There's a number of performance management systems, which have been simplified if you're looking for that. And I would say, continue to evaluate what's out there. But you know, you typically are going to start, if you have an HRIS, you have a PEO, you let that kind of go. Those technologies aren't the best, but they get you through what you need to where you focus your technology experience on things that people are using more often. So things like performance management, learning management. There's a lot of real time engagement tools, and bots that can can get plugged into Slack. Those are the kinds of things that you want to look at.
And you want to look at how your organization is working today. So if you're a heavily dependent Slack organization, right, where everything is happening via Slack, and I'm sure a lot of I know a lot of organizations like this, you want to make sure that whatever product you're putting out there has an integration into Slack. If it's another portal that you have to log into, no one's going to use it. The way to get people to adapt to the systems, especially in fast paced high growth organizations is to integrate it into things they already are working with on a day to day basis.
Anthony: I think that's really smart. And I don't want to say it's not intuitive, but if you don't think about it as a system, hey, what systems does our organization already have? How can we integrate that? And how can we look at not only our just our people strategy, because that's a word and it means something, but the overall - how do we support everybody in the organization to perform? I think when you look at it that way with the intention, I think it really shifts how you look at deploying software and deploying systems and getting people to actually use it instead of saying, hey, we have this learning management system, but nobody uses it. Well, did you make it easy for them to actually use it? And then why did you want it? Did you want it to have it to check the box or did you want to have it because you want people to use it? Because it's going to train them so they can do their job better. And I think the context of what you do in your people role will have a huge impact to the outcomes that you drive.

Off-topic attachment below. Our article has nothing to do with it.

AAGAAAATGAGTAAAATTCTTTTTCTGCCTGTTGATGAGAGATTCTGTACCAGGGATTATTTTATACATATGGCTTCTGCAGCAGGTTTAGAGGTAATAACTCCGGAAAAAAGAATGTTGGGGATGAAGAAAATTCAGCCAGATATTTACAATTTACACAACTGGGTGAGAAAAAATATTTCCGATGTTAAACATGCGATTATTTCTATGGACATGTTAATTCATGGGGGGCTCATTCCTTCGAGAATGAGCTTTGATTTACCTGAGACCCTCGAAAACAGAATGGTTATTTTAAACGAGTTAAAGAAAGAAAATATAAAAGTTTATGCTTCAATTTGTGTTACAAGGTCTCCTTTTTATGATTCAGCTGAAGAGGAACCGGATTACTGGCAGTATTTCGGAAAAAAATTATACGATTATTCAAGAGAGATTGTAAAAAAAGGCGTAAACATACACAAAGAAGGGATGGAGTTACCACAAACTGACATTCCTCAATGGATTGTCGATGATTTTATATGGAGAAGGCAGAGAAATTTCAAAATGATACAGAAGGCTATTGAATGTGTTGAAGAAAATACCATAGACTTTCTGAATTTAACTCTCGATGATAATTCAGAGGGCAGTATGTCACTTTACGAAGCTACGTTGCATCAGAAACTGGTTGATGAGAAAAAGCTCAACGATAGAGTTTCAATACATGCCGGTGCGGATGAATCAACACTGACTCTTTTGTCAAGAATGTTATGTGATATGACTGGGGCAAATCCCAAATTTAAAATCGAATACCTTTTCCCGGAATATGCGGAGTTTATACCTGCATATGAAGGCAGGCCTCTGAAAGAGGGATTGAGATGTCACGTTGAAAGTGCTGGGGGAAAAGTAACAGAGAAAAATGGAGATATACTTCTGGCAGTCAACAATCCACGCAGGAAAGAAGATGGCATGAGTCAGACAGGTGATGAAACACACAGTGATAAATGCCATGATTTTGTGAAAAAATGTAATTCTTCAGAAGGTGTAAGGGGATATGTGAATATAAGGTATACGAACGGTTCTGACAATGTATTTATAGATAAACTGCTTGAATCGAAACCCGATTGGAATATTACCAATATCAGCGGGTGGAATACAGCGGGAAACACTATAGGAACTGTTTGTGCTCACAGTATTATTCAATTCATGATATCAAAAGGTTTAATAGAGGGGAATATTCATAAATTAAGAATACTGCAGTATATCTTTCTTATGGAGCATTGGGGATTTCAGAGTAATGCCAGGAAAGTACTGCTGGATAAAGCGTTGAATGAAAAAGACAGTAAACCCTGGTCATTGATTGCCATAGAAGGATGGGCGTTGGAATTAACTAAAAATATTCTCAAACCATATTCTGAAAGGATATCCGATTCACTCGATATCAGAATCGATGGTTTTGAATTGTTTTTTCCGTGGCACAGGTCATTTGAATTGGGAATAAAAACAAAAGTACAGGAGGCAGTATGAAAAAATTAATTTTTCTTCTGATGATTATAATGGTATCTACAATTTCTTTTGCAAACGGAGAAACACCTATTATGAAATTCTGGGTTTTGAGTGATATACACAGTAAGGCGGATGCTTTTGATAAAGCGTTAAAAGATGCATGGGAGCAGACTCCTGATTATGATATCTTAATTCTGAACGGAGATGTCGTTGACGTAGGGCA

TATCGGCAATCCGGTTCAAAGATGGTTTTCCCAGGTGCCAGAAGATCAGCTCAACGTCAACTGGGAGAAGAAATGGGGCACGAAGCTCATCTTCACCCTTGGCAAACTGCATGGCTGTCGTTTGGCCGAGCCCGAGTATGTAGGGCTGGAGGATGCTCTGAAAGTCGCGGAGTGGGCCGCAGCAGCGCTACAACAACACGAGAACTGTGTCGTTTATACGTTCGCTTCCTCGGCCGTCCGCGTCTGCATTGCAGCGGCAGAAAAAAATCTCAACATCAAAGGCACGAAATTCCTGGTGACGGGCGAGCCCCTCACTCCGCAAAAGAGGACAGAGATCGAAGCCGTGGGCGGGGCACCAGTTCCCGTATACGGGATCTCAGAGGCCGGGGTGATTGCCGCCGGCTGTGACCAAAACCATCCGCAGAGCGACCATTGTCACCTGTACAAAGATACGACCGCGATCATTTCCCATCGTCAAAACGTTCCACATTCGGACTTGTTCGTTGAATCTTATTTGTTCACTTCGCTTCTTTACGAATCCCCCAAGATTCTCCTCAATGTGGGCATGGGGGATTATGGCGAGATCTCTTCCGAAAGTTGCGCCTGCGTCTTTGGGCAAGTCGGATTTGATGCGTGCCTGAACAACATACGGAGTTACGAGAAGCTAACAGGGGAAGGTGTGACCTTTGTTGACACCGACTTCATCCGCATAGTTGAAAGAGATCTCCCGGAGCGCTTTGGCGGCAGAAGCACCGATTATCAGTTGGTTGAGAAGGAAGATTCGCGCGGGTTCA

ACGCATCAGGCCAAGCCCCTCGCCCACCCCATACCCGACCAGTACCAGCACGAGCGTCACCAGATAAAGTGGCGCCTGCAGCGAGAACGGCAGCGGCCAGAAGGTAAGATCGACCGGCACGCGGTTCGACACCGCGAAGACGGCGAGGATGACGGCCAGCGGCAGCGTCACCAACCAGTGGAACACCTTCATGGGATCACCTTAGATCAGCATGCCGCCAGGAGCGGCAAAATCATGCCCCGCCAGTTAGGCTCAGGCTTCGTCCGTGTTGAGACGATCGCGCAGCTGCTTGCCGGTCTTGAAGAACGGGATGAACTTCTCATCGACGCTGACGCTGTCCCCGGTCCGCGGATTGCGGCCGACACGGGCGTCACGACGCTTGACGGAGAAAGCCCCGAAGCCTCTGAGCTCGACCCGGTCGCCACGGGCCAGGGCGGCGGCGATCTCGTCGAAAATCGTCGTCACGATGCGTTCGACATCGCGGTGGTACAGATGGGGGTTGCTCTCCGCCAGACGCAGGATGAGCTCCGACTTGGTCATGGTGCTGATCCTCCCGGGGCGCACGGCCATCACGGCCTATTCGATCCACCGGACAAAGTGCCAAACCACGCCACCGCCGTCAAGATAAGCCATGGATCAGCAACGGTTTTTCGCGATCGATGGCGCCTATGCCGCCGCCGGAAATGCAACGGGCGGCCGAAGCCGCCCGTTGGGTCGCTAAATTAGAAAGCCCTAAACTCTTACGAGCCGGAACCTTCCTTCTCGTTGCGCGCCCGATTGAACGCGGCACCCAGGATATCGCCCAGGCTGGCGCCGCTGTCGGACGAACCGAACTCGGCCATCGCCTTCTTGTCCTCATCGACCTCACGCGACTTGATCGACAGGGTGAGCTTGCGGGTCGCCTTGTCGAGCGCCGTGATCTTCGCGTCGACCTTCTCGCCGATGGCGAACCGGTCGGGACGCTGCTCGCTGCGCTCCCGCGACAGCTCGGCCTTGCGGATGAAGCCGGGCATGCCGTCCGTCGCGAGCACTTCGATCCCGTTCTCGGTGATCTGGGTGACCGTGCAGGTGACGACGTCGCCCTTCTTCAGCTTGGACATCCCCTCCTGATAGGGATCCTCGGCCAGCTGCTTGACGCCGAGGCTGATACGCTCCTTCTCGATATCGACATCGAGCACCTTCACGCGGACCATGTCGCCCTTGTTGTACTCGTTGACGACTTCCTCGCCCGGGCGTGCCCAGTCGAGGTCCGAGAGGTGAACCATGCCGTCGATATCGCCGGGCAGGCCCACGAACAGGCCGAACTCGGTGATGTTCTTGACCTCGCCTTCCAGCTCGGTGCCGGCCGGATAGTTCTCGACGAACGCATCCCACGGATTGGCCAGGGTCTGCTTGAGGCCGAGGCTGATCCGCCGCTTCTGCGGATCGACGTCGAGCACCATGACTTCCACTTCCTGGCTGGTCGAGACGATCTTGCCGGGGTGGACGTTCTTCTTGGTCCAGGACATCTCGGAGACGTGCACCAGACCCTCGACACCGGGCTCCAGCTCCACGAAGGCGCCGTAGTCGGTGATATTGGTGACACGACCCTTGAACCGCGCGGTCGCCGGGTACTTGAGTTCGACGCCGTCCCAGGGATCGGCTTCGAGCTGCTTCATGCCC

Annissa: That's right. That's right.
Anthony: So, as we finish up here, what are two or three things that you want our leaders, whether they're in people directly or not, to consider to think about to put in place and dare I say, challenge them to take that next level to modernize their, their people experience?
Annissa: Yeah, I think the first thing I would say is ask themselves, do they have a partner that's gonna challenge them on the people side, right? I mean, do they have somebody that's more of an order taker, or somebody that's seeing the path forward, laying out what's going to happen and helping them think through that. Almost like your head of of HR, your head of people and culture should be a coach to you and to the executive team, right, they should be the ultimate executive coach for the company.
And I also think if you're continuing to look for cost reductions across HR, then you probably aren't set up, right. And you need to take a step back and ask yourself, you know, what is it I need to do? A lot of times, the leaders are talking about HR the right way. But when they're going in interacting with their HR leader, they're not, they don't interact the same way that they would interact with their CFO or another leader. So they build up expectations that are not practical, and HR doesn't do a good job of pushing back.